Destiny Bottoms remembers what it was like when she first entered The Shepherd’s House (TSH) two years ago.
“I felt alone when first walking through these doors,” she said. “I knew no one. Everything was pretty scary.”
She was a new mother who had just lost custody of her three-day-old son, Abel.
“He was taken from me at the hospital due to drug use in the home, even though I was sober throughout the whole pregnancy,” said Destiny.
Child Protective Services feared that Destiny’s custody case would impact her sobriety, which would lessen her chances of being reunited with Abel. So, through a court hearing, she was ordered to join TSH program to rebuild her life and regain custody of Abel.
“They said if you want this child back, this is what you have to do,” said Destiny.
The effects of substance use disorders are far-reaching. It impacts not only the person suffering, but their loved ones as well. Treatment for substance use disorders vary widely, but often include a combination of medication, behavioral health counseling and lifestyle changes.
TSH provides emergency shelter and support services for individuals and families in Surry and surrounding counties. Its mission is to end the cycle of homelessness by helping its clients achieve self-sufficiency.
In addition to shelter, TSH offers clients:
Within days of entering the shelter, Destiny found a job and was later granted a trial home placement with three-month-old Abel.
“Had I slipped up, lost my job or relapsed, they would’ve been able to take him from me,” she said.
With support and guidance from TSH staff, Destiny continued to build a better life for her and her son.
In July 2019, Destiny graduated from TSH with full custody of Abel and a new place for them to call home. She credits her rehabilitation success to the staff.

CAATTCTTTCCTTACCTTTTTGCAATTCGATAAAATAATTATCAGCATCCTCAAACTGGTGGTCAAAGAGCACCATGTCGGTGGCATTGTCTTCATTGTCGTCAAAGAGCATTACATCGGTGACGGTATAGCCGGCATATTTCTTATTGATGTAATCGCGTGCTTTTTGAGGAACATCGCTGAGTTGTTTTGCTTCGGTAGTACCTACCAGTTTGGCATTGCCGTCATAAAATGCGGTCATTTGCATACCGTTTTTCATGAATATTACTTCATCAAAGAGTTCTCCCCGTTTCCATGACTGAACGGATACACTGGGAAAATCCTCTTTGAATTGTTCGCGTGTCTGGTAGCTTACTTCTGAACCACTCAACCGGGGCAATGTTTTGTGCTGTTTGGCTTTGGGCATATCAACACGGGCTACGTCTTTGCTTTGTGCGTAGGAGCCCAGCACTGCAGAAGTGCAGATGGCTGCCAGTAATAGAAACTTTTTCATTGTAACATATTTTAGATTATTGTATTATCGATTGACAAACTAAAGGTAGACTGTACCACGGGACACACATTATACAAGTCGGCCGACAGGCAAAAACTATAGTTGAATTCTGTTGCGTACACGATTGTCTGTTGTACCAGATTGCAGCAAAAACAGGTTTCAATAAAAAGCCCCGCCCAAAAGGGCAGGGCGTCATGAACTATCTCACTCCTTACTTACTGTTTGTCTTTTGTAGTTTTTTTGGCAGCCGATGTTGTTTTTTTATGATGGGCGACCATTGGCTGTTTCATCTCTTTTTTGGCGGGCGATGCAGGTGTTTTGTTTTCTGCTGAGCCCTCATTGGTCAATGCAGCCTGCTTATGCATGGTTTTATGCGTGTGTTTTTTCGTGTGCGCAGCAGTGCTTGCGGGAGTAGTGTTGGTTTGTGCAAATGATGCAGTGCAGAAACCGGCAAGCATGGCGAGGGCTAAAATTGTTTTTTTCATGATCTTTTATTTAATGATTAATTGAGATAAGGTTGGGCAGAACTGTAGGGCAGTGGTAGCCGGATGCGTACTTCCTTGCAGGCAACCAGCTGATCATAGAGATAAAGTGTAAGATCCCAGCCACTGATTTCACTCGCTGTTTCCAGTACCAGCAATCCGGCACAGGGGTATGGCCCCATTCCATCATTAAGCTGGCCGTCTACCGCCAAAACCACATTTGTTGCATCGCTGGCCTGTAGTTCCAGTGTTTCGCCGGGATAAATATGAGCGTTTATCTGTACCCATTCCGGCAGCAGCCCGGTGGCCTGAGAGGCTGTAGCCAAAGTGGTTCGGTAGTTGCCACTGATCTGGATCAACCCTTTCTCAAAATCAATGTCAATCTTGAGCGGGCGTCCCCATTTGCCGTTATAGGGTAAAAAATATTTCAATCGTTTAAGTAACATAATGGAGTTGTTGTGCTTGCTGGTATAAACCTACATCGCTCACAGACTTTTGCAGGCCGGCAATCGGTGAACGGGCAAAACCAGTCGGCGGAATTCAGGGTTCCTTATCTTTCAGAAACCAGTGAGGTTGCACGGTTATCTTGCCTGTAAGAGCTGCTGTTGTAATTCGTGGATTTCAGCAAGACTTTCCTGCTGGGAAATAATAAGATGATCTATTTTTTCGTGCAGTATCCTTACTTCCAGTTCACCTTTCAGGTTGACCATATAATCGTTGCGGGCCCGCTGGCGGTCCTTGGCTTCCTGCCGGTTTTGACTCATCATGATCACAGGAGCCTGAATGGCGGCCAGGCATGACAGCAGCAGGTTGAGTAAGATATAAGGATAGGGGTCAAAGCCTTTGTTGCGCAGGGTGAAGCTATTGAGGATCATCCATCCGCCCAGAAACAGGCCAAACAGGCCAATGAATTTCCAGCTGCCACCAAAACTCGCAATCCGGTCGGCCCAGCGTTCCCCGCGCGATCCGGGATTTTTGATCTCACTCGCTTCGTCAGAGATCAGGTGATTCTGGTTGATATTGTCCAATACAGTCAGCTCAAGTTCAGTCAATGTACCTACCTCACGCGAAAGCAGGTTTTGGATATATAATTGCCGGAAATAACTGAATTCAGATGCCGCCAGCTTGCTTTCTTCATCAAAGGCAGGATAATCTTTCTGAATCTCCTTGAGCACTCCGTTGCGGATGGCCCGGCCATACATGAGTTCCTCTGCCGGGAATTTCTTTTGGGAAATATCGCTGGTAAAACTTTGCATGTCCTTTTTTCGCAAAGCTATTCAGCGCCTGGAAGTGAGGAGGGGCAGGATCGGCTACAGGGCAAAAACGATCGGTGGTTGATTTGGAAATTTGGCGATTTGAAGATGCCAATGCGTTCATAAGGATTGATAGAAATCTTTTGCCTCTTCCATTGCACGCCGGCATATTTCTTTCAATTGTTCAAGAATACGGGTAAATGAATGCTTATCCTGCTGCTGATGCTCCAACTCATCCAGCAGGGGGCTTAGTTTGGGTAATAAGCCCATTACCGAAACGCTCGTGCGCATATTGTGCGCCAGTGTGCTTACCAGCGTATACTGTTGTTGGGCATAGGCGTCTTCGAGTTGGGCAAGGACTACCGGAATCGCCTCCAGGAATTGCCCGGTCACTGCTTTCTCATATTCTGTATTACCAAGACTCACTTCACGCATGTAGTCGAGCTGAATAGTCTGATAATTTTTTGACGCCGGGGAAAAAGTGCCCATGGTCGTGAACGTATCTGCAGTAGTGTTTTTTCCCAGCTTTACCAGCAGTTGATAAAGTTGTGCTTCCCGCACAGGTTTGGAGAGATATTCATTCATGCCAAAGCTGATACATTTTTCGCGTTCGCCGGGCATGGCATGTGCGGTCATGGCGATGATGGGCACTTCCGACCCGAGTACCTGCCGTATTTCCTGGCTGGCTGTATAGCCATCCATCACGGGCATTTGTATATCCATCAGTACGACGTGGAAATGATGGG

“It didn’t feel like I was going to make it to this point,” said Destiny. “If it hadn’t been for the staff leading and guiding me, I don’t know if I would have made it this far.”
TSH helped furnish her and Abel’s new home with basic furniture items, including a couch and bed. And when the COVID-19 pandemic hit, Mary Boyles, executive director of TSH, called Destiny and offered her a staff position.
Now she’s a case manager at the shelter where she connects clients to critical resources like clothing, food assistance and transportation.
“Whenever we get a new client in here, I try to make it as personable as I can,” said Destiny. “I just like to be there for them and let them know that they’re not alone during this journey. There is hope and there is a new beginning out there.”
As the only homeless shelter in Mount Airy, the demand for TSH services continues to increase. In 2019, the nonprofit turned down 504 people, including 276 children, due to a lack of shelter space.
Blue Cross and Blue Shield of North Carolina (Blue Cross NC) invested $100,000 in TSH to support the organization’s capital campaign to build a new facility to increase its housing capacity from 18 to 48 residents per night. The new infrastructure includes:
This facility opened in 2021.
Blue Cross and Blue Shield of North Carolina does not discriminate on the basis of race, color, national origin, sex, age or disability in its health programs and activities. Learn more about our non-discrimination policy and no-cost services available to you.
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